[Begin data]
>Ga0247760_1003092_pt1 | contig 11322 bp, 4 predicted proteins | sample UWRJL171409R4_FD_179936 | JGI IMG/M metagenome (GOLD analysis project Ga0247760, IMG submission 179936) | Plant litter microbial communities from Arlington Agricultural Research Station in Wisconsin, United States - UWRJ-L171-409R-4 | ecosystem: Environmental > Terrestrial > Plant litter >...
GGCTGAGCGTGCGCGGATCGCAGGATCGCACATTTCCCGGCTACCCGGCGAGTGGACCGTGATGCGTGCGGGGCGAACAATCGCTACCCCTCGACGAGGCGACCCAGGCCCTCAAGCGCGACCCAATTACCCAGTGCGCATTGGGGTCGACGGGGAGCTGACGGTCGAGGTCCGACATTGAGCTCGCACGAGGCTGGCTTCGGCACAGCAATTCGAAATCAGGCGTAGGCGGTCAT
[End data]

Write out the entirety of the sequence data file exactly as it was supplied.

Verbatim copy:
>Ga0247760_1003092_pt1 | contig 11322 bp, 4 predicted proteins | sample UWRJL171409R4_FD_179936 | JGI IMG/M metagenome (GOLD analysis project Ga0247760, IMG submission 179936) | Plant litter microbial communities from Arlington Agricultural Research Station in Wisconsin, United States - UWRJ-L171-409R-4 | ecosystem: Environmental > Terrestrial > Plant litter >...
GGCTGAGCGTGCGCGGATCGCAGGATCGCACATTTCCCGGCTACCCGGCGAGTGGACCGTGATGCGTGCGGGGCGAACAATCGCTACCCCTCGACGAGGCGACCCAGGCCCTCAAGCGCGACCCAATTACCCAGTGCGCATTGGGGTCGACGGGGAGCTGACGGTCGAGGTCCGACATTGAGCTCGCACGAGGCTGGCTTCGGCACAGCAATTCGAAATCAGGCGTAGGCGGTCAT